My hopes rose high and methought
my evil days were at an end,
and I stood waiting for alms to be given unasked
and for wealth scattered on all sides in the dust.

The chariot stopped where I stood.
Thy glance fell on me
and thou camest down with a smile.
I felt that the luck of my life had come at last.
Then of a sudden thou didst hold out thy right hand
and say `What hast thou to give to me?'

Ah, what a kingly jest was it
to open thy palm to a beggar to beg!
I was confused and stood undecided,
and then from my wallet I slowly took out
the least little grain of corn
and gave it to thee.

But how great my surprise when at the day's end
I emptied my bag on the floor to find
a least little gram of gold among the poor heap.
I bitterly wept and wished
that I had had the heart to give thee my all.

Through a parable Tagore’s Gitanjali (NO. 50) conveys to us an idea of the value of charity, love and sacrifice- a spiritual message. God, disguised as a raj beggar, asked for alms from the poet beggar who had himself been going about, asking for alms because he himself had felt the pangs of poverty. Being in no position to give any alms, the poet beggar produced a single grain of corn from his alms bag and gave it to the king of kings. On going home, the poet beggar felt amazed to find a piece of gold in his bag.

Thursday, June 19, 2014

Presiding over Sensuousness in Poetry, John Keats’ Bright Star Embodies Many of the Opposites that had Long Haunted Keats’s Iimagination—Death and Iimmortality, Stasis and Change, Love and Sex

Bright Star

By John Keats
Bright star, would I were stedfast as thou art—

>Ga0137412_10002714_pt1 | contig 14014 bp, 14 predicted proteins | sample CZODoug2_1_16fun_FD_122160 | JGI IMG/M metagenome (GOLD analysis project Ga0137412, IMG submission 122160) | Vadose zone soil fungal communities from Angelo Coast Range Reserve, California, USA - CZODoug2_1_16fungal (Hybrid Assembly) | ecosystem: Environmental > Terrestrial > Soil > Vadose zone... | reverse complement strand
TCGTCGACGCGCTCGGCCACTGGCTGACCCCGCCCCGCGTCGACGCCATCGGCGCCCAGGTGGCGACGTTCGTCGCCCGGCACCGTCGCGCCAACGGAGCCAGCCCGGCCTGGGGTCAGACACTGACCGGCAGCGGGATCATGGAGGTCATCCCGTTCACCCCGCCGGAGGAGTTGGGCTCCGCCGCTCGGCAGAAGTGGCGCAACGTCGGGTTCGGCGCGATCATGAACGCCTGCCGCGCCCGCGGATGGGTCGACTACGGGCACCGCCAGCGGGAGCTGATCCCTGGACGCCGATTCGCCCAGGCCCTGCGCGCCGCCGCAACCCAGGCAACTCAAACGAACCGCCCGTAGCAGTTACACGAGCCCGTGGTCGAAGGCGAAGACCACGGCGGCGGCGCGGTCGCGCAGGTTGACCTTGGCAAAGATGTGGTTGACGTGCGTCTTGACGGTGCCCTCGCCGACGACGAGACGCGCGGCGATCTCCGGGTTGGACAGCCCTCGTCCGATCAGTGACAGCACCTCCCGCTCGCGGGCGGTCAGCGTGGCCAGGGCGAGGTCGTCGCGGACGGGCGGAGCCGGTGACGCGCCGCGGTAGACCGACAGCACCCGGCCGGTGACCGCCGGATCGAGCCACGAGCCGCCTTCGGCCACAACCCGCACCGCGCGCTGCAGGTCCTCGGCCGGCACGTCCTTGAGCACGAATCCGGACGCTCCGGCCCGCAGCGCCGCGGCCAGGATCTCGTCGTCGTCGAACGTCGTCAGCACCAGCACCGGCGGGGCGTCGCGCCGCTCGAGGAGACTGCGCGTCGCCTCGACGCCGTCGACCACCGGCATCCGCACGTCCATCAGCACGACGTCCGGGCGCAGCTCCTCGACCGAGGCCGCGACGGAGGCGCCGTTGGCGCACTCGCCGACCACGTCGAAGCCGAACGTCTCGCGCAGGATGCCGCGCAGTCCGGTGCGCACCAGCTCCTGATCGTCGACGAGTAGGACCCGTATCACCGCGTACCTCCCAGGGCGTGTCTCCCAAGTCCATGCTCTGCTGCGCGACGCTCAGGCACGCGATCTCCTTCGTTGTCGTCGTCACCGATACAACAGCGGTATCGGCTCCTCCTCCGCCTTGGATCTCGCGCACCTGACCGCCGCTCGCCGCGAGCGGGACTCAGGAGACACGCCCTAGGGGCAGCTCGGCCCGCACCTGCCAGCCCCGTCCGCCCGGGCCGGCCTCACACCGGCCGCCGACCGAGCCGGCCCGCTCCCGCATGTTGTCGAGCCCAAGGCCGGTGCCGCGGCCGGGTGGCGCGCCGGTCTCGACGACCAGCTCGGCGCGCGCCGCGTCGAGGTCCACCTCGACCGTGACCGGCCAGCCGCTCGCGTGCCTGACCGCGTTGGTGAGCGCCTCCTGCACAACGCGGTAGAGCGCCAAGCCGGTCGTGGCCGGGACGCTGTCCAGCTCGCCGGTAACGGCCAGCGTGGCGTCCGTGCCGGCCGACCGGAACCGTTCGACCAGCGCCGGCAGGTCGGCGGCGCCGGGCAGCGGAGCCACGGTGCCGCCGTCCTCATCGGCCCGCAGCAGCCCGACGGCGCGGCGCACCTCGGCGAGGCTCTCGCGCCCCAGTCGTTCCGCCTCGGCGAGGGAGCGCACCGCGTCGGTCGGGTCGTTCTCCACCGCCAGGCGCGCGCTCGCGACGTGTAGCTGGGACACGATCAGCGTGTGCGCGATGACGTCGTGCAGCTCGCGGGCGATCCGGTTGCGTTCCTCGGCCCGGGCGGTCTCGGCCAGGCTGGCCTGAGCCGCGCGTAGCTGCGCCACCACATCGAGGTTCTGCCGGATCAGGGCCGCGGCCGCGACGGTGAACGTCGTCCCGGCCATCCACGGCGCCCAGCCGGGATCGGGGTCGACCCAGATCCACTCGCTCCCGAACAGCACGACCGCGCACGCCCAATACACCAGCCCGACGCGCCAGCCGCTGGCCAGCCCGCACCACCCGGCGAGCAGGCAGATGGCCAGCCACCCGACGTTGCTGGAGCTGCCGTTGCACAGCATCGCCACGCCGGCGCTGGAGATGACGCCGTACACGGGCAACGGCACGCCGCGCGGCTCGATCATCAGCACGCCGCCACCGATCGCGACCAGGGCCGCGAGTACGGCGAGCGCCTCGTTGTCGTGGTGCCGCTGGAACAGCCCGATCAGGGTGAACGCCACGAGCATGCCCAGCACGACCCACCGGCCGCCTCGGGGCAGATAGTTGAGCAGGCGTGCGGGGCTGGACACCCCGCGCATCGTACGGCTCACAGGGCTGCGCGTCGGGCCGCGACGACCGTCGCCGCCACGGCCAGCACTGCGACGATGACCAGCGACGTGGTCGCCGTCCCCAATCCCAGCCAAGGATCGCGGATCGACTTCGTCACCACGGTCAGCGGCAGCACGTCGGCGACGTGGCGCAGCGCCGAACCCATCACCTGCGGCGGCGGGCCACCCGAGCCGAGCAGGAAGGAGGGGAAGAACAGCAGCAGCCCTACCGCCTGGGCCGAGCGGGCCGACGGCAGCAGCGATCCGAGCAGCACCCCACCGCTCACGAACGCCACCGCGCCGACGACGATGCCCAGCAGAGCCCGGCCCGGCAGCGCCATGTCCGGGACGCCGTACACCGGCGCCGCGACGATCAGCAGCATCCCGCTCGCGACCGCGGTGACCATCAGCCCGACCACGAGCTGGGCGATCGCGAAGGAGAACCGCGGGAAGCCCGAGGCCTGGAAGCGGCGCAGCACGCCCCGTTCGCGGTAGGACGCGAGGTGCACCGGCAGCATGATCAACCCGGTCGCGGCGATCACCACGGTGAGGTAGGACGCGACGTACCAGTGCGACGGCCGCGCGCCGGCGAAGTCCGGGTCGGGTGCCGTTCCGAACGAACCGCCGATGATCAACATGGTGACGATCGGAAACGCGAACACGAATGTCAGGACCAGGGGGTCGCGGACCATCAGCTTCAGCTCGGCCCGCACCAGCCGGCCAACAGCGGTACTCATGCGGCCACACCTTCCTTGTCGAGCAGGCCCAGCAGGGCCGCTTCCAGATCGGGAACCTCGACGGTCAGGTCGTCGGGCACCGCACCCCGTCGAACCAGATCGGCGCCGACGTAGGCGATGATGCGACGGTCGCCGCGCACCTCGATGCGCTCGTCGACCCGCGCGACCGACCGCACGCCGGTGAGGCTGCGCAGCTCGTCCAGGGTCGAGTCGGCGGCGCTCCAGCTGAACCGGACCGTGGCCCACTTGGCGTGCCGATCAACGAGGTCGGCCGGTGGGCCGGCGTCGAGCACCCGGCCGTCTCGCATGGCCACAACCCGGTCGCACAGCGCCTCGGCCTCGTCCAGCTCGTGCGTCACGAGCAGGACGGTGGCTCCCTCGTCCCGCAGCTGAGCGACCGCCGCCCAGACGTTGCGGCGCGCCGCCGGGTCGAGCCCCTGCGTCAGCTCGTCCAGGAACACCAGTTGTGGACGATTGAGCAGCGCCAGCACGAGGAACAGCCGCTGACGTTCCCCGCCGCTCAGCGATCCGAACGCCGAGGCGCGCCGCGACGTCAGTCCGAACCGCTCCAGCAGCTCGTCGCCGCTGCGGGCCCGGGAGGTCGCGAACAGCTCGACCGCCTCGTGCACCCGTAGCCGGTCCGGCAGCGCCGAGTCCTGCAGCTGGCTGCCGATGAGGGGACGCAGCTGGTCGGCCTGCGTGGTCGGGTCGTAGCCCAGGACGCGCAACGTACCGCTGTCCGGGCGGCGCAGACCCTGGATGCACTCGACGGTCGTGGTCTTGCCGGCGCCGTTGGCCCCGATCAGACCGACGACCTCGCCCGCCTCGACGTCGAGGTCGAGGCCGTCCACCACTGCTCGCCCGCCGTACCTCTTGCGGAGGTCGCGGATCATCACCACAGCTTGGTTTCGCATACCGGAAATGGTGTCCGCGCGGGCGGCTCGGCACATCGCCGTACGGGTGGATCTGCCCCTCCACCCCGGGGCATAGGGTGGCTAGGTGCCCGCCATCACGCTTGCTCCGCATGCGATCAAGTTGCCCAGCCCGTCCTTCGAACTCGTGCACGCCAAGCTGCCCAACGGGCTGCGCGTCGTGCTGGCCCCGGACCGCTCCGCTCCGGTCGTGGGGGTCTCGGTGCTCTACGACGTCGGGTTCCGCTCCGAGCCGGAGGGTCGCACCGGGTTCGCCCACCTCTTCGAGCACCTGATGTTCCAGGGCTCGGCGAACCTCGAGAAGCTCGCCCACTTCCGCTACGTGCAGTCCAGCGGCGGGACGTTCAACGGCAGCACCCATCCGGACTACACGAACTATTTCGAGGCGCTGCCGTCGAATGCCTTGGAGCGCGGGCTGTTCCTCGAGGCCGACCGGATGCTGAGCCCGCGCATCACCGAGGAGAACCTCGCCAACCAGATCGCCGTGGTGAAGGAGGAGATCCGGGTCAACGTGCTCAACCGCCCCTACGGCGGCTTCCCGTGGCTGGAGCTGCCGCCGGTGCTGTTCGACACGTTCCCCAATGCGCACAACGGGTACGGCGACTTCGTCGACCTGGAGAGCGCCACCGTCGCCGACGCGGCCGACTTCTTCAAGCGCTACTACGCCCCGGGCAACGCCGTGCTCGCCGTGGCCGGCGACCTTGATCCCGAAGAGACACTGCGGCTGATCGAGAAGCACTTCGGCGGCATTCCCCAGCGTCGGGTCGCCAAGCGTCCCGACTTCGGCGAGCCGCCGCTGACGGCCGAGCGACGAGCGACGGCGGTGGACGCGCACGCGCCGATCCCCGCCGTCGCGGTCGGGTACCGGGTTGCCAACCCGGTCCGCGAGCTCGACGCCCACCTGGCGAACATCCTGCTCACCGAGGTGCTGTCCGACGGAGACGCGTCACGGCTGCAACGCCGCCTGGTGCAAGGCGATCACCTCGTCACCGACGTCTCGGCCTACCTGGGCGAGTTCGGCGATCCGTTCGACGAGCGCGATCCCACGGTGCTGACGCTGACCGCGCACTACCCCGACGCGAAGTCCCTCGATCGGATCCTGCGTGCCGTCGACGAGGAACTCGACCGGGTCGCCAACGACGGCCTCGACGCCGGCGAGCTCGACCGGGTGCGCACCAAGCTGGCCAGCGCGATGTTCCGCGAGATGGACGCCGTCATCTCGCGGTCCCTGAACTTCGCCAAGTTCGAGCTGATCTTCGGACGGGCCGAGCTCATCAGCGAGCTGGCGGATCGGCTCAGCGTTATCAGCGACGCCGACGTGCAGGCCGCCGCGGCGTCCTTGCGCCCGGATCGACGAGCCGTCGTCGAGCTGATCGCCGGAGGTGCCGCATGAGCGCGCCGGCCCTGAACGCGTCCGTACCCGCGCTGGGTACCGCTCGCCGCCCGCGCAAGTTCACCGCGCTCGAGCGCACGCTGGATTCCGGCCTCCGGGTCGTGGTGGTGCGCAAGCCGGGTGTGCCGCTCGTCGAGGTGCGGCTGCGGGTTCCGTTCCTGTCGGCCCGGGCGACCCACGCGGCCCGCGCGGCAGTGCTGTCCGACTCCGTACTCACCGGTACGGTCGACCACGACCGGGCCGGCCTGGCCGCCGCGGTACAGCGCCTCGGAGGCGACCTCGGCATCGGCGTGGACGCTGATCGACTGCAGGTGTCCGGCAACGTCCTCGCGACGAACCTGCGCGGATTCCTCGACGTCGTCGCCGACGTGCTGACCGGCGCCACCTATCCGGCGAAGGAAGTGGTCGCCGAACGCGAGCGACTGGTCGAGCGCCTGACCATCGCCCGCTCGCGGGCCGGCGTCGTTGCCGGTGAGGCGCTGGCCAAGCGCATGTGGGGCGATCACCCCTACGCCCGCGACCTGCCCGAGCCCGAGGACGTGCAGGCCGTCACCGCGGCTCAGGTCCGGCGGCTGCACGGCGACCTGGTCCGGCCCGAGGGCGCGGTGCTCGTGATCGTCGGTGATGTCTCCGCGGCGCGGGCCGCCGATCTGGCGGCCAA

Not in lone splendour hung aloft the night

And watching, with eternal lids apart,

         Like nature's patient, sleepless Eremite,

The moving waters at their priestlike task

         Of pure ablution round earth's human shores,

Or gazing on the new soft-fallen mask

         Of snow upon the mountains and the moors—

No—yet still stedfast, still unchangeable,

         Pillow'd upon my fair love's ripening breast,

To feel for ever its soft fall and swell,

         Awake for ever in a sweet unrest,

Still, still to hear her tender-taken breath,

And so live ever—or else swoon to death.

Bright Star is a beautiful sonnet in which John Keats deals with two kinds of love— the astral and the human. Addressed to a star (Polaris), the sonnet expresses the poet's wish to be as constant as the star while he presses against his sleeping love. The use of the star imagery is unusual in that Keats dismisses many of its more apparent qualities, focusing on the star's steadfast and passively watchful nature. The octave is concerned with the love of the star while the sestet explores the poet’s own love. Punctuated as a single sentence, this Shakespearean sonnet (ababcdcdefefgg)    interestingly   makes a compare study of these two forms of love and   evaluates them.  The poem, like most of his poems, describes the beauty of the natural world and art as the vehicle for his poetic imagination. His skill with poetic imagery and sound reproduces this sensuous experience for his reader.